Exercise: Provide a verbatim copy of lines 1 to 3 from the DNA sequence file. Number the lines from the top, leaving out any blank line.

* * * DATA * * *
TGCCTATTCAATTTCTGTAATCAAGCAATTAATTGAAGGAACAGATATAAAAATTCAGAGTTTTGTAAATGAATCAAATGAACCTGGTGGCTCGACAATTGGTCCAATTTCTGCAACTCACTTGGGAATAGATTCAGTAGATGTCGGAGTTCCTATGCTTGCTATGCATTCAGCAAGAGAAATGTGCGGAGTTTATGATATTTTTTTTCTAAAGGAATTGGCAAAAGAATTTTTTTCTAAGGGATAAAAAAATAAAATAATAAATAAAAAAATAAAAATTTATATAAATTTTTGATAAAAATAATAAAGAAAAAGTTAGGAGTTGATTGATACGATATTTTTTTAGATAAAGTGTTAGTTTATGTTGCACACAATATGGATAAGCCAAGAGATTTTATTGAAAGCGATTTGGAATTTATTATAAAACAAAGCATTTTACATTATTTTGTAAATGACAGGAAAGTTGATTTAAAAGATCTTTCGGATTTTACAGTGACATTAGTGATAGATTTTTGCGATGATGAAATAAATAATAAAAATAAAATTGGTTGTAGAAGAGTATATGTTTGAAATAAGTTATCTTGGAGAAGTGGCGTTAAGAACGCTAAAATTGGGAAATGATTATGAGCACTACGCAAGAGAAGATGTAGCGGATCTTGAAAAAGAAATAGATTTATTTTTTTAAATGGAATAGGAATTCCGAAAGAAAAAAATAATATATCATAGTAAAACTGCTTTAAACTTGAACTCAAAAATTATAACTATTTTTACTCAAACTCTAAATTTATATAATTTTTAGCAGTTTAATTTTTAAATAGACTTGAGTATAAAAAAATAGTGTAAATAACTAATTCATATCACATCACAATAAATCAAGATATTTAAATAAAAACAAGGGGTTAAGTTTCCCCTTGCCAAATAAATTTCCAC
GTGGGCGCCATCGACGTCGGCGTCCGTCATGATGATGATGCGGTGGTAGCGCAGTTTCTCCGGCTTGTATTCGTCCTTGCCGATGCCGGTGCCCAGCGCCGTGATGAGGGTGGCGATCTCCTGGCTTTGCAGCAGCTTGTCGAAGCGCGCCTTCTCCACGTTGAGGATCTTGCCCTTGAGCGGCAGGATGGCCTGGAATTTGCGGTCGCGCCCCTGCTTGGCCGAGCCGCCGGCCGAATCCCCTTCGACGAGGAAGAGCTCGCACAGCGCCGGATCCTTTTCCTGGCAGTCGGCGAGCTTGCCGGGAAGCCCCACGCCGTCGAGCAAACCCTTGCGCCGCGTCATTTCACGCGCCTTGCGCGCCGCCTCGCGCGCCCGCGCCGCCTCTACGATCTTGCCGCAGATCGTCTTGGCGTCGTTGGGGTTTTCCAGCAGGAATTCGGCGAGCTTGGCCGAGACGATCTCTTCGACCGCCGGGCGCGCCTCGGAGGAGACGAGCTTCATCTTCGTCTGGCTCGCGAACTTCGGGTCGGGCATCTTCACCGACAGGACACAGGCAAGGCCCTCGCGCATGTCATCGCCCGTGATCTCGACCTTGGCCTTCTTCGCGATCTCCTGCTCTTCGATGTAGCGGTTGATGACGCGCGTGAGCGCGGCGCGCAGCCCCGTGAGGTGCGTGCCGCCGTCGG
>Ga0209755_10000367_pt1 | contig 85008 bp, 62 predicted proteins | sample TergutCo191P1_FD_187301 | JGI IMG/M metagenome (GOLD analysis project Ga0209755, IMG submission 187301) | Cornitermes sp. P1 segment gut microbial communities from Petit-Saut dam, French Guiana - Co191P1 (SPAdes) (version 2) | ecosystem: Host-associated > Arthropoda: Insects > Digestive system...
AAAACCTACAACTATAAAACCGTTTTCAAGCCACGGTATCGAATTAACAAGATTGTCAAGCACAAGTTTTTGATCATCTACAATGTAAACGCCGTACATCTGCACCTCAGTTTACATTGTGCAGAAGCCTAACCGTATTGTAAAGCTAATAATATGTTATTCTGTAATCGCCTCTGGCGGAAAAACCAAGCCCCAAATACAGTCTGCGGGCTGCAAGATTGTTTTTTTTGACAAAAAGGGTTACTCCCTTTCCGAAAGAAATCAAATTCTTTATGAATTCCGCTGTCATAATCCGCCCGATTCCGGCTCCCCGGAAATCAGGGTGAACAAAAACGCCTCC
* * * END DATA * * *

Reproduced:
TGCCTATTCAATTTCTGTAATCAAGCAATTAATTGAAGGAACAGATATAAAAATTCAGAGTTTTGTAAATGAATCAAATGAACCTGGTGGCTCGACAATTGGTCCAATTTCTGCAACTCACTTGGGAATAGATTCAGTAGATGTCGGAGTTCCTATGCTTGCTATGCATTCAGCAAGAGAAATGTGCGGAGTTTATGATATTTTTTTTCTAAAGGAATTGGCAAAAGAATTTTTTTCTAAGGGATAAAAAAATAAAATAATAAATAAAAAAATAAAAATTTATATAAATTTTTGATAAAAATAATAAAGAAAAAGTTAGGAGTTGATTGATACGATATTTTTTTAGATAAAGTGTTAGTTTATGTTGCACACAATATGGATAAGCCAAGAGATTTTATTGAAAGCGATTTGGAATTTATTATAAAACAAAGCATTTTACATTATTTTGTAAATGACAGGAAAGTTGATTTAAAAGATCTTTCGGATTTTACAGTGACATTAGTGATAGATTTTTGCGATGATGAAATAAATAATAAAAATAAAATTGGTTGTAGAAGAGTATATGTTTGAAATAAGTTATCTTGGAGAAGTGGCGTTAAGAACGCTAAAATTGGGAAATGATTATGAGCACTACGCAAGAGAAGATGTAGCGGATCTTGAAAAAGAAATAGATTTATTTTTTTAAATGGAATAGGAATTCCGAAAGAAAAAAATAATATATCATAGTAAAACTGCTTTAAACTTGAACTCAAAAATTATAACTATTTTTACTCAAACTCTAAATTTATATAATTTTTAGCAGTTTAATTTTTAAATAGACTTGAGTATAAAAAAATAGTGTAAATAACTAATTCATATCACATCACAATAAATCAAGATATTTAAATAAAAACAAGGGGTTAAGTTTCCCCTTGCCAAATAAATTTCCAC
GTGGGCGCCATCGACGTCGGCGTCCGTCATGATGATGATGCGGTGGTAGCGCAGTTTCTCCGGCTTGTATTCGTCCTTGCCGATGCCGGTGCCCAGCGCCGTGATGAGGGTGGCGATCTCCTGGCTTTGCAGCAGCTTGTCGAAGCGCGCCTTCTCCACGTTGAGGATCTTGCCCTTGAGCGGCAGGATGGCCTGGAATTTGCGGTCGCGCCCCTGCTTGGCCGAGCCGCCGGCCGAATCCCCTTCGACGAGGAAGAGCTCGCACAGCGCCGGATCCTTTTCCTGGCAGTCGGCGAGCTTGCCGGGAAGCCCCACGCCGTCGAGCAAACCCTTGCGCCGCGTCATTTCACGCGCCTTGCGCGCCGCCTCGCGCGCCCGCGCCGCCTCTACGATCTTGCCGCAGATCGTCTTGGCGTCGTTGGGGTTTTCCAGCAGGAATTCGGCGAGCTTGGCCGAGACGATCTCTTCGACCGCCGGGCGCGCCTCGGAGGAGACGAGCTTCATCTTCGTCTGGCTCGCGAACTTCGGGTCGGGCATCTTCACCGACAGGACACAGGCAAGGCCCTCGCGCATGTCATCGCCCGTGATCTCGACCTTGGCCTTCTTCGCGATCTCCTGCTCTTCGATGTAGCGGTTGATGACGCGCGTGAGCGCGGCGCGCAGCCCCGTGAGGTGCGTGCCGCCGTCGG
>Ga0209755_10000367_pt1 | contig 85008 bp, 62 predicted proteins | sample TergutCo191P1_FD_187301 | JGI IMG/M metagenome (GOLD analysis project Ga0209755, IMG submission 187301) | Cornitermes sp. P1 segment gut microbial communities from Petit-Saut dam, French Guiana - Co191P1 (SPAdes) (version 2) | ecosystem: Host-associated > Arthropoda: Insects > Digestive system...